OIL PRICE: NEAR $72
REUTERS - Oil prices dipped on Wednesday, weighed down by a report of increased U.S. crude inventories and as a darkening economic outlook stoked expectations of lower fuel demand.
Front-month Brent crude oil futures LCOc1 were at $72.34 per barrel at 0648 GMT, down by 12 cents, or 0.2 percent, from their last close.
U.S. West Texas Intermediate (WTI) crude futures CLc1 were down 23 cents, or 0.3 percent, at $66.81 per barrel.
U.S. crude stocks rose by 3.7 million barrels in the week to Aug. 10, to 410.8 million barrels, private industry group the American Petroleum Institute (API) said on Tuesday. Crude stocks at the Cushing, Oklahoma, delivery hub rose by 1.6 million barrels, the API said.
"Oil prices ... fell after the API inventory data showed an unexpected crude build last week," said William O'Loughlin, investment analyst at Australia's Rivkin Securities.
Official U.S. fuel inventory data is due to be published later on Wednesday by the Energy Information Administration.
Sentiment was also clouded by a darkening economic outlook which could start impacting oil demand, traders said.
The OECD's composite leading indicator, which covers the western advanced economies plus China, India, Russia, Brazil, Indonesia and South Africa, peaked in January but has since fallen and slipped below trend in May and June.
World trade volume growth also peaked in January at almost 5.7 percent year-on-year, but nearly halved to less than 3 percent by May, according to the Netherlands Bureau for Economic Policy Analysis.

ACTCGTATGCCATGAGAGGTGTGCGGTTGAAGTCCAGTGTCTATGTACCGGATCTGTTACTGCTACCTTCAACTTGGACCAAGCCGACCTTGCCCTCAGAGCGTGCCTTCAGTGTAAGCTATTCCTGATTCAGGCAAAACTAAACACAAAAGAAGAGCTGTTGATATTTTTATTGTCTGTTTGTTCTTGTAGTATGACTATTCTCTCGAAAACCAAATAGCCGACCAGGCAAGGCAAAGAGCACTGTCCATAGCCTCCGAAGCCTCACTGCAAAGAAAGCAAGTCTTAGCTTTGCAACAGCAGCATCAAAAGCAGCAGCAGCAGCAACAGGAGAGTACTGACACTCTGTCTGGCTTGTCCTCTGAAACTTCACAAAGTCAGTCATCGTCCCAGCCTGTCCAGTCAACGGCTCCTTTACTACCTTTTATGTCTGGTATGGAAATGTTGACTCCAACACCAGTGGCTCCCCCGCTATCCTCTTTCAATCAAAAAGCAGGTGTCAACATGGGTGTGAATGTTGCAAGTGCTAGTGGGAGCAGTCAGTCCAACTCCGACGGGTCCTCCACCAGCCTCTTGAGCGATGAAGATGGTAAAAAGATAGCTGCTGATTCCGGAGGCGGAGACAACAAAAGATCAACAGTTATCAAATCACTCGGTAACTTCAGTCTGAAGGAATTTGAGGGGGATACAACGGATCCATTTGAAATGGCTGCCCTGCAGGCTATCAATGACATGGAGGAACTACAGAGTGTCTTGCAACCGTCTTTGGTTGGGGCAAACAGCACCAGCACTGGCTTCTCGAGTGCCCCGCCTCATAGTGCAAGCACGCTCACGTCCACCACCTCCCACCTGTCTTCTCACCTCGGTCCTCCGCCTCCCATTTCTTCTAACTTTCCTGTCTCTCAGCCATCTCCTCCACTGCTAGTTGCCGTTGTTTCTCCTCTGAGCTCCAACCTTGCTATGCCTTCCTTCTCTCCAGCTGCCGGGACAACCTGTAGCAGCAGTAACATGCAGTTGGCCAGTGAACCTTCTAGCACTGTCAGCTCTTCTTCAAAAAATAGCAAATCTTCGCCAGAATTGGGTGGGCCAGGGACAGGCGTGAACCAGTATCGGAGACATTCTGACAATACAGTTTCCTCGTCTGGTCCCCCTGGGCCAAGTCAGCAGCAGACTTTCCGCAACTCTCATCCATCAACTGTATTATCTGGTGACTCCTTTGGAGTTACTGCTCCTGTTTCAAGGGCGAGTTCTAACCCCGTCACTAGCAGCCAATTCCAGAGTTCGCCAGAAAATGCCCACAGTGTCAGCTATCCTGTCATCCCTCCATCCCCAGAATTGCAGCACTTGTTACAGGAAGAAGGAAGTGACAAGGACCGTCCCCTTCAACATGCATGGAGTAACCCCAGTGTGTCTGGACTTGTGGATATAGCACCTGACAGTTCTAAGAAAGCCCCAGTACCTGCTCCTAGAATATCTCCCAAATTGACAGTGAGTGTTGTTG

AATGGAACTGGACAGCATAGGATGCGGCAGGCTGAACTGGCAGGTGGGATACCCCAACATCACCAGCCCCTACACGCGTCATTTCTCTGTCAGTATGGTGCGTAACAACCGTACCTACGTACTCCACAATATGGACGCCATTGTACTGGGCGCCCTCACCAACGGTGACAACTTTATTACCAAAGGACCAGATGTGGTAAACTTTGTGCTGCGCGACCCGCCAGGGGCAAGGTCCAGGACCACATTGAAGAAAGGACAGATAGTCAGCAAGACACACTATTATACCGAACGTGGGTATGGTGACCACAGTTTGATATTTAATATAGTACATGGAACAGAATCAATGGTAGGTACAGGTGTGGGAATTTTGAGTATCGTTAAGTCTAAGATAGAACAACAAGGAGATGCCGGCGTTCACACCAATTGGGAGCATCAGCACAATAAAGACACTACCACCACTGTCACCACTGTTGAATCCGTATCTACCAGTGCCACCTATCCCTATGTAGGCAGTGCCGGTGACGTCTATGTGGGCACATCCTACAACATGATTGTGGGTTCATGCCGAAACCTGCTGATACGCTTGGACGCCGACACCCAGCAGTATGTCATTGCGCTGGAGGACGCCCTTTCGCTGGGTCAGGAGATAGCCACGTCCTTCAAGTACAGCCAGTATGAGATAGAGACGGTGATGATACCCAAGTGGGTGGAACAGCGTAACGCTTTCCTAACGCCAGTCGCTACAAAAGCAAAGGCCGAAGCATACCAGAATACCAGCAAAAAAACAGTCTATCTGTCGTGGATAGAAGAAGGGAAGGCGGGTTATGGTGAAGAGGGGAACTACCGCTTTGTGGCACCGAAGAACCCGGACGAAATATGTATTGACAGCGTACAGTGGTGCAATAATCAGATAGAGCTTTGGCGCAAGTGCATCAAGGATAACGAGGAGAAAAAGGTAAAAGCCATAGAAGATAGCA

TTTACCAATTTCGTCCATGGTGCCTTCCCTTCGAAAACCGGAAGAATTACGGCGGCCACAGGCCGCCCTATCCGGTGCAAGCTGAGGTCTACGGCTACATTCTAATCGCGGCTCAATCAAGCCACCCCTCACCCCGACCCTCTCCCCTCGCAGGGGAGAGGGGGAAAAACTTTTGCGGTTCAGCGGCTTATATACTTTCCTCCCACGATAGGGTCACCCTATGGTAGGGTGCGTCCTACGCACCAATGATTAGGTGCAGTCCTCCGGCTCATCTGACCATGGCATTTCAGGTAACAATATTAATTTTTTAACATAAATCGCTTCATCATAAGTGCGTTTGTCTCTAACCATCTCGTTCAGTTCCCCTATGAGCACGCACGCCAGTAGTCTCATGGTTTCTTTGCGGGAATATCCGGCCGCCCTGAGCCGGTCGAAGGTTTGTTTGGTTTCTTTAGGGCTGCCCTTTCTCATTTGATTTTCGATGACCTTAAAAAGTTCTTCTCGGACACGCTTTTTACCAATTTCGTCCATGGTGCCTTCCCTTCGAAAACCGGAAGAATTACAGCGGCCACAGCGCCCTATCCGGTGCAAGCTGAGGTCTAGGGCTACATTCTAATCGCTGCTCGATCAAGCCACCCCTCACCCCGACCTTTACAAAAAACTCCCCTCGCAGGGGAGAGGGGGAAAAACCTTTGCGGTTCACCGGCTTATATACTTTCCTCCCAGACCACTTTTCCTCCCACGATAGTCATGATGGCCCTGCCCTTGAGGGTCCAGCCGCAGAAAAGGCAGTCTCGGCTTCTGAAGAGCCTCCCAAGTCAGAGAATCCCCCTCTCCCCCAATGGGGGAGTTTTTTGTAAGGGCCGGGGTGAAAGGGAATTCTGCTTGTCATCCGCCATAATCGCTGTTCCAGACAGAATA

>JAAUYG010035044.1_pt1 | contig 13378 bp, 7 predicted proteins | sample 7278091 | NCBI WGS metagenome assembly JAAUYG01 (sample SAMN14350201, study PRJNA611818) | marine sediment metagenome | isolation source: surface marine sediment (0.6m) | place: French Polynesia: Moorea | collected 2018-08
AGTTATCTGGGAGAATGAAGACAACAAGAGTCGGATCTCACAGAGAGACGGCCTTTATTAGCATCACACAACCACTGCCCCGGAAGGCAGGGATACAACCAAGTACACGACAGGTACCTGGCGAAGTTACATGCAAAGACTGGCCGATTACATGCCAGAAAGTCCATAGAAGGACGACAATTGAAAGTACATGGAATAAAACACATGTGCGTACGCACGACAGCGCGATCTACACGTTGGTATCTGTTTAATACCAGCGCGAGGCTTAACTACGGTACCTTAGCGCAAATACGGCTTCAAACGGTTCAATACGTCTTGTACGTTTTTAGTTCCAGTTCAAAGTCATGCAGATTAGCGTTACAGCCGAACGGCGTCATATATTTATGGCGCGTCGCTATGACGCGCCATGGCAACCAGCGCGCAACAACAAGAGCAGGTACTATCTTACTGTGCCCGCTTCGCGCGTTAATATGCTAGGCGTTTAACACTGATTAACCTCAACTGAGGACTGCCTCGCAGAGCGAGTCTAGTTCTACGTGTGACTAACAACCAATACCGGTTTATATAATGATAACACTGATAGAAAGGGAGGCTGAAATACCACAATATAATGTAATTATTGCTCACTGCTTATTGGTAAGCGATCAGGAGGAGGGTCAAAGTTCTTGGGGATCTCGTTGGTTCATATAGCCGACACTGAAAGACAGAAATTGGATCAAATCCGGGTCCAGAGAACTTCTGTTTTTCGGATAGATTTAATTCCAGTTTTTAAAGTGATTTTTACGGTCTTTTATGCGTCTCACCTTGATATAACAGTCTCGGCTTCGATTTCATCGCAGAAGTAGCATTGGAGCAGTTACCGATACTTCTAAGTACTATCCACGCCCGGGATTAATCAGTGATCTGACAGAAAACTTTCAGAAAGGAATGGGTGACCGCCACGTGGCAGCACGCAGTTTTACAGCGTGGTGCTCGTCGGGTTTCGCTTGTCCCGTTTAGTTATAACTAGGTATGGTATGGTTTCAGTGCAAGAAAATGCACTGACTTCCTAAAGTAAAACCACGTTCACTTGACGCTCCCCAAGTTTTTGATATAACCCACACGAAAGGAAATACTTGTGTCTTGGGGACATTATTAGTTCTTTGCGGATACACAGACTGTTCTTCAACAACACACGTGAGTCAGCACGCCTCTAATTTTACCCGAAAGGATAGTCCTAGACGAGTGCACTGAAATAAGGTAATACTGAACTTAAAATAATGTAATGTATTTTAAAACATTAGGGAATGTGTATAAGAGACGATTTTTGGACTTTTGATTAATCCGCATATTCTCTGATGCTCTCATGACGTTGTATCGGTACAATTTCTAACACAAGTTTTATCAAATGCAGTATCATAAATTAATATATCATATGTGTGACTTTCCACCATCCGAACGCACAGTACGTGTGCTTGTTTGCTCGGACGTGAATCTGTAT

BMI Research said oil markets would "struggle for direction, as uncertainty around both the impact on supply from the Iranian sanctions and escalating trade tensions between the U.S. and China persists."
|January, 21, 11:55:00|
|January, 21, 11:50:00|
|January, 21, 11:45:00|
|January, 21, 11:40:00|
|January, 21, 11:35:00|
|January, 21, 11:30:00|
The 3rd Latin America Energy Forum will address the needs of Latin America's evolving energy sector, exploring the evolution of the region’s energy mix and the role of gas in supporting the increased use of nonconventional renewables.
U.S. EIA - EIA expects non-hydroelectric renewable energy resources such as solar and wind will be the fastest growing source of U.S. electricity generation for at least the next two years.
ENA - Mohammed Saif Al Suwaidi, Director-General of ADFD, said, "The Abu Dhabi Fund for Development believes in the vital role the renewable energy sector plays in attaining the sustainable development goals in developing countries. This important sector stimulates economic growth, creates employment opportunities, drives innovation, supports the advancement of other key sectors, and optimises the use of natural resources – all crucial factors in improving people’s lives."
WNN - Russia and Serbia have signed an intergovernmental agreement on cooperation in nuclear energy and a joint statement on strategic partnership for the construction of a centre of nuclear science, technology and innovation.